• Don’t go any lower than an $0.85 credit on a five-point spread because the trade will cease to make sense financially. Whereas Jim targets a 25%-45% potential rate of return on most new trades, he’s willing to go as low as a 20.5% potential rate of return on the eighth and final trading day [$0.85 credit received / ($5.00 spread width – $0.85 credit received) = 20.5%].
    • Enter all limit orders on the eighth trading day as Day orders rather than GTC; if they don’t fill on this day, you want them to cancel automatically.
  2. Don’t Adjust the Initial Recommended Limit Price one Iota – some members choose to simply cancel their limit order at the end of the eight-day trading period if they can’t get filled for the initial recommended credit. With this no-compromise method, you may miss out on one out of 20 trades.

You may use whatever fill method you wish as long as you observe two rules:

  1. Do NOT go below Jim’s original limit price during the first seven trading days, and
  2. Do NOT go below $0.85 on a five-point spread or $1.70 on a 10-point spread during the eighth and final trading day.

If you choose not to follow Jim’s advice, please do NOT post your unauthorized trade fills in the Stock Talk forum as it confuses other members. Jim will not make a trade alert official and offer any follow-up advice unless he can verify that at least one member has filled in accordance with his rules.

Once you have a filled credit spread contract, keep an eye on Jim’s Trade Alerts especially as the contract gets within three weeks of expiration. At that point, you will encounter one of three scenarios: the contract will expire worthless, you’ll roll the trade, or in rare cases you’ll get assigned.

  • If at expiration your trade is out of the money (for put credit spreads, that means the stock price is equal to or higher than the short strike price you sold, and for call credit spreads, that means the stock price is equal to or lower than the short strike price you sold), Jim will likely want you to allow the contract to expire worthless. This is the normal, successful outcome and you will not receive an Alert because there’s no need for you to take action beyond celebrating with your fellow members on Stock Talk. You can then redeploy your winnings into new trades.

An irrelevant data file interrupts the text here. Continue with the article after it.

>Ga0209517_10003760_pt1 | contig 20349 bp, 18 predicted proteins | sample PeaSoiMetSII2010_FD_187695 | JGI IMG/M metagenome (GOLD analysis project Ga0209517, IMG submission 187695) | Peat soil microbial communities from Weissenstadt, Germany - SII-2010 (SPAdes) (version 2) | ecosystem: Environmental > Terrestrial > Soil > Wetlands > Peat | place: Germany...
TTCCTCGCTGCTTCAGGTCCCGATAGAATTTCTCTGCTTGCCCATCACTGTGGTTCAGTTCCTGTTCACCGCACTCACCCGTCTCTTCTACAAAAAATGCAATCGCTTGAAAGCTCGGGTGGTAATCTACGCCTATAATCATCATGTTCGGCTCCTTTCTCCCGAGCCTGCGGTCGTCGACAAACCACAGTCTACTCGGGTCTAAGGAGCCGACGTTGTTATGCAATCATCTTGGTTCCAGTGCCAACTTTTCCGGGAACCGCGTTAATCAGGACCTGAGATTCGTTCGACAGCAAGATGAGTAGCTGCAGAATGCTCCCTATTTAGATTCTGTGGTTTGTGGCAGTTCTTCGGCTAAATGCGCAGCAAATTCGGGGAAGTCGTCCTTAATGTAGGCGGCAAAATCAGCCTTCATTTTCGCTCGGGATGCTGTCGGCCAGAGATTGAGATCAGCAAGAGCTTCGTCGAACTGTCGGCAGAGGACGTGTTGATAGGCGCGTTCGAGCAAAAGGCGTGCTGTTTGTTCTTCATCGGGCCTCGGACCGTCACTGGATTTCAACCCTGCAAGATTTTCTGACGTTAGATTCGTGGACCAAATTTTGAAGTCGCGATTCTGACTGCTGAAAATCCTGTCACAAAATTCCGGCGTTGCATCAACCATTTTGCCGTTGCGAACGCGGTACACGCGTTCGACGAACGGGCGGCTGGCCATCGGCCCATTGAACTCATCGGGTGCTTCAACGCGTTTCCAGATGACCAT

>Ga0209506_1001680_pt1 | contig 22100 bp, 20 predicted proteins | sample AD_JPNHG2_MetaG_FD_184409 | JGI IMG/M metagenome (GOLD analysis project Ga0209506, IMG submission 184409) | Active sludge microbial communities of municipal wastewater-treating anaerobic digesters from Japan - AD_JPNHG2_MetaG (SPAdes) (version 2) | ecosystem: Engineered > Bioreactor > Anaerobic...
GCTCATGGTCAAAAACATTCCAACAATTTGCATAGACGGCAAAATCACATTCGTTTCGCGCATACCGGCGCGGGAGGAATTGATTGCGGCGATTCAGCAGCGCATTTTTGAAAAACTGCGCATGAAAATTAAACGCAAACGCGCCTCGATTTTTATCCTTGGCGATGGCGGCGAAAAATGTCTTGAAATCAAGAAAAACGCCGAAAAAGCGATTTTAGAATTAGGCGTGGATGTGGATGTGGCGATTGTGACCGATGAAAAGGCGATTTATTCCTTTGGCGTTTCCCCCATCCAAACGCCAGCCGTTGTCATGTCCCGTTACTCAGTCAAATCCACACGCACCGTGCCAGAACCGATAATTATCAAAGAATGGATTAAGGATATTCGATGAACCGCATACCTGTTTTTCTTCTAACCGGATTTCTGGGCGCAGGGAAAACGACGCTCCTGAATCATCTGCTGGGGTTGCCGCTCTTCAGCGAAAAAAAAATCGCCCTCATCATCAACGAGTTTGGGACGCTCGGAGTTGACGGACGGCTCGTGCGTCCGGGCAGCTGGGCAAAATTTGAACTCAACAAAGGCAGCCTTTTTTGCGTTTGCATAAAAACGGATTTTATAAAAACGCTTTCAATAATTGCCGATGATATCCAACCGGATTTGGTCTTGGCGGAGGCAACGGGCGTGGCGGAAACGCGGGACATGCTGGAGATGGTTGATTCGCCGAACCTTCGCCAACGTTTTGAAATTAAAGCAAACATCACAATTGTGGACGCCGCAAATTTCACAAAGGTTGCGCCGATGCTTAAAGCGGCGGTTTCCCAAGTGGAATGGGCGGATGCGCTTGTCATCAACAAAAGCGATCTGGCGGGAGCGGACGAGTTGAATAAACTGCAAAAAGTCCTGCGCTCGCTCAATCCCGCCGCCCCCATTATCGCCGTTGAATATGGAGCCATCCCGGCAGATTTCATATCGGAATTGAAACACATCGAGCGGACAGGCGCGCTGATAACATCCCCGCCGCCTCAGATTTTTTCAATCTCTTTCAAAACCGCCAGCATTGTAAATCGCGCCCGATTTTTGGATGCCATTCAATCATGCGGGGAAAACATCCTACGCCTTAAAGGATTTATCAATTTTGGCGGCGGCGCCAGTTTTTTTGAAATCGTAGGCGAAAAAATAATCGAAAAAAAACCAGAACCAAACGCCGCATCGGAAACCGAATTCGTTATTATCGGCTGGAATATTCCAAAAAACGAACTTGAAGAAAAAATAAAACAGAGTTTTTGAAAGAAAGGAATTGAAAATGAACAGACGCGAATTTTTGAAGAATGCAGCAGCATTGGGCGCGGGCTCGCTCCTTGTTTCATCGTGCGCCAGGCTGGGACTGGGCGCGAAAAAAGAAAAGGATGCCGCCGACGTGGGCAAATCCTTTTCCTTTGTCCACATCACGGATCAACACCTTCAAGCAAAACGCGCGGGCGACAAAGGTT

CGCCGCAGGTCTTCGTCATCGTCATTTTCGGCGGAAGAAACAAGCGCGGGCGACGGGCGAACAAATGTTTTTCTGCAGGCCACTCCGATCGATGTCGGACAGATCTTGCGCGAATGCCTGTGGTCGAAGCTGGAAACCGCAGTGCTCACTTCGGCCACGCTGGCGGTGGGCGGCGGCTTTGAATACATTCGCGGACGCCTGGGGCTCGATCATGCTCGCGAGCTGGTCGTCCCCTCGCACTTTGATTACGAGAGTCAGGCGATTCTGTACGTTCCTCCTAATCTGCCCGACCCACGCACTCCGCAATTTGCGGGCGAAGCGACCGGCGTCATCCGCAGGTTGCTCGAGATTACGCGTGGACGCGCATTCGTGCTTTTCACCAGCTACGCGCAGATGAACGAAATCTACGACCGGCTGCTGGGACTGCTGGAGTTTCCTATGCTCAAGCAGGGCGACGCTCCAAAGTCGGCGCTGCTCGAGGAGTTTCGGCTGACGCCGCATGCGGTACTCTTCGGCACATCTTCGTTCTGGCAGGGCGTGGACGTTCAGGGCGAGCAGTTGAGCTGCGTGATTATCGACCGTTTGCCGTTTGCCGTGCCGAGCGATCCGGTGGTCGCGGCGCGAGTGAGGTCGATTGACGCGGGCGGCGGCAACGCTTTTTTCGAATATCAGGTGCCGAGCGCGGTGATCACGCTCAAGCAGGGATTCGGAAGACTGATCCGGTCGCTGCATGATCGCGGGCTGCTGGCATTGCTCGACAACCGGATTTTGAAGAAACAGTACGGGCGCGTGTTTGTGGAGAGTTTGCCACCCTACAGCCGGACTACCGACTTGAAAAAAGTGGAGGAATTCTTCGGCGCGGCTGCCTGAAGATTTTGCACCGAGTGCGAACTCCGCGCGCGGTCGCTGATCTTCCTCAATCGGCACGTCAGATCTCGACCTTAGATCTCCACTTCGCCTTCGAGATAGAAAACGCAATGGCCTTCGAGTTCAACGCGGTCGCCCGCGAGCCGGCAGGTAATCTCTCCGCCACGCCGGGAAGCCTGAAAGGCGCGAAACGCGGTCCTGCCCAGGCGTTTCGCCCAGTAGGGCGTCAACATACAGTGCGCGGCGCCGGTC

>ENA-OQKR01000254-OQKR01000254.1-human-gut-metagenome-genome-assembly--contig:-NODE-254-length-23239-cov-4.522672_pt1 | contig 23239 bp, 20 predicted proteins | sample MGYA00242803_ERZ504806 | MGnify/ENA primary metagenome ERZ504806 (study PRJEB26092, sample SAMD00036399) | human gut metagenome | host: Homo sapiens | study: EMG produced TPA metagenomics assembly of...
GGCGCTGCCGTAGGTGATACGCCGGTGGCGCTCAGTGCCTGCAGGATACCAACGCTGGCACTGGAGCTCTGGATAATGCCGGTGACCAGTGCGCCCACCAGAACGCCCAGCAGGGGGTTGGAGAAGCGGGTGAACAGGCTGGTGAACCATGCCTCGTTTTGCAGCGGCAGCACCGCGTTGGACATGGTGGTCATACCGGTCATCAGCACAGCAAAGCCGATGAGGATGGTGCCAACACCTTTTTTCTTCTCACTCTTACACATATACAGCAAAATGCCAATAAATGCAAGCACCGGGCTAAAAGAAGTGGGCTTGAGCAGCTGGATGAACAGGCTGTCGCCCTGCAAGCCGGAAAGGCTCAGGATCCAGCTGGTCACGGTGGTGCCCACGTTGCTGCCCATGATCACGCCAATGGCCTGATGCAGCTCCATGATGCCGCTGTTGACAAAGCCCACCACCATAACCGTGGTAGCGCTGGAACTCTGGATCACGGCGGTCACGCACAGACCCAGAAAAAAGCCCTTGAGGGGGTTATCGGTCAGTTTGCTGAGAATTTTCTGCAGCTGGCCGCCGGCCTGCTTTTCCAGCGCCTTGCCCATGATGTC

• If the trade needs more time to be successful, Jim may issue a Trade Alert to roll. While patience is a virtue when placing a new trade, rolling should be done as soon as possible. See more about rolling put credit spread trades here. Since Jim often works in the wee hours of the morning and posts his Trade Alerts on the Options for Income website first, experienced OFI members log into this website to read them here instead of waiting for the email and text-message Trade Alerts to be broadcast.
  • It’s fairly rare that an OFI member gets assigned before rolling. You can read more about assignment at Am I going to Get Assigned?

Jim explains more about assignment and about the special situation of rolling a put credit spread into a call debit spread  here.

If you have any questions about using the broker’s website to manage the trade yourself online, your broker will be eager to help you. If you have other questions about the trade, you’ll likely find the answers in  OFI’s Help Center or in the Stock Talk discussion at the bottom of that Trade Alert.